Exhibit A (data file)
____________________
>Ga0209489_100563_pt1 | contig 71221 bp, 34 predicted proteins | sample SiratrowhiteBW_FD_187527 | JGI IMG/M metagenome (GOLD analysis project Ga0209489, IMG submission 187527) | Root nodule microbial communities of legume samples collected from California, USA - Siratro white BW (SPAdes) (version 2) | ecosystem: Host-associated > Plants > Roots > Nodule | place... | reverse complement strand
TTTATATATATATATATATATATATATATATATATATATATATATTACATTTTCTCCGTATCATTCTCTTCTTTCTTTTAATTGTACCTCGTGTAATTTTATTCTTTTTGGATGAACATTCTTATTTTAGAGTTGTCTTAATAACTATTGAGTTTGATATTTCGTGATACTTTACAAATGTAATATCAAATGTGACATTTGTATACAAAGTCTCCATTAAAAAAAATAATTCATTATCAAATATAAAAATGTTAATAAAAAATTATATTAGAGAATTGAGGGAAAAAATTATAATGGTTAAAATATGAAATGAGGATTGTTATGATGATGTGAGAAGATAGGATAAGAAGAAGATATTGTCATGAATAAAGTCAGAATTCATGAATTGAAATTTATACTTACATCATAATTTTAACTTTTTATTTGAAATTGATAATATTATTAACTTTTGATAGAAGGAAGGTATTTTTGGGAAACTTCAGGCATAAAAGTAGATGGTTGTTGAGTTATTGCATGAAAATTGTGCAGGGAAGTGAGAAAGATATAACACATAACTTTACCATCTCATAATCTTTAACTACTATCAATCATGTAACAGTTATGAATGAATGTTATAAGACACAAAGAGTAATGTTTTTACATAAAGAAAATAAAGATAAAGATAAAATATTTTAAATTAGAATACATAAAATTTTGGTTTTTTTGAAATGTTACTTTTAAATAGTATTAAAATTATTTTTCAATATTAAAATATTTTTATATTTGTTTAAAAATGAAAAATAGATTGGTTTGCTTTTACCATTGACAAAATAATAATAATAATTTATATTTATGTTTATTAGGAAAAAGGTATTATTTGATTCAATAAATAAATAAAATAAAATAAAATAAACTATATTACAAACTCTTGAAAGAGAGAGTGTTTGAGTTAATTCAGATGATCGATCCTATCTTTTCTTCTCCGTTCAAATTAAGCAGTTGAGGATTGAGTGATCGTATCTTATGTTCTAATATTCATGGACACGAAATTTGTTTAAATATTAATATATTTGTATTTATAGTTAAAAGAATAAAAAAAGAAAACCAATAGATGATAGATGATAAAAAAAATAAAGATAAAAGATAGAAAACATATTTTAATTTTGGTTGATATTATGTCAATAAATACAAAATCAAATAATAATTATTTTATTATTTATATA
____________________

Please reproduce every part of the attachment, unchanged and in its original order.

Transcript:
>Ga0209489_100563_pt1 | contig 71221 bp, 34 predicted proteins | sample SiratrowhiteBW_FD_187527 | JGI IMG/M metagenome (GOLD analysis project Ga0209489, IMG submission 187527) | Root nodule microbial communities of legume samples collected from California, USA - Siratro white BW (SPAdes) (version 2) | ecosystem: Host-associated > Plants > Roots > Nodule | place... | reverse complement strand
TTTATATATATATATATATATATATATATATATATATATATATATTACATTTTCTCCGTATCATTCTCTTCTTTCTTTTAATTGTACCTCGTGTAATTTTATTCTTTTTGGATGAACATTCTTATTTTAGAGTTGTCTTAATAACTATTGAGTTTGATATTTCGTGATACTTTACAAATGTAATATCAAATGTGACATTTGTATACAAAGTCTCCATTAAAAAAAATAATTCATTATCAAATATAAAAATGTTAATAAAAAATTATATTAGAGAATTGAGGGAAAAAATTATAATGGTTAAAATATGAAATGAGGATTGTTATGATGATGTGAGAAGATAGGATAAGAAGAAGATATTGTCATGAATAAAGTCAGAATTCATGAATTGAAATTTATACTTACATCATAATTTTAACTTTTTATTTGAAATTGATAATATTATTAACTTTTGATAGAAGGAAGGTATTTTTGGGAAACTTCAGGCATAAAAGTAGATGGTTGTTGAGTTATTGCATGAAAATTGTGCAGGGAAGTGAGAAAGATATAACACATAACTTTACCATCTCATAATCTTTAACTACTATCAATCATGTAACAGTTATGAATGAATGTTATAAGACACAAAGAGTAATGTTTTTACATAAAGAAAATAAAGATAAAGATAAAATATTTTAAATTAGAATACATAAAATTTTGGTTTTTTTGAAATGTTACTTTTAAATAGTATTAAAATTATTTTTCAATATTAAAATATTTTTATATTTGTTTAAAAATGAAAAATAGATTGGTTTGCTTTTACCATTGACAAAATAATAATAATAATTTATATTTATGTTTATTAGGAAAAAGGTATTATTTGATTCAATAAATAAATAAAATAAAATAAAATAAACTATATTACAAACTCTTGAAAGAGAGAGTGTTTGAGTTAATTCAGATGATCGATCCTATCTTTTCTTCTCCGTTCAAATTAAGCAGTTGAGGATTGAGTGATCGTATCTTATGTTCTAATATTCATGGACACGAAATTTGTTTAAATATTAATATATTTGTATTTATAGTTAAAAGAATAAAAAAAGAAAACCAATAGATGATAGATGATAAAAAAAATAAAGATAAAAGATAGAAAACATATTTTAATTTTGGTTGATATTATGTCAATAAATACAAAATCAAATAATAATTATTTTATTATTTATATA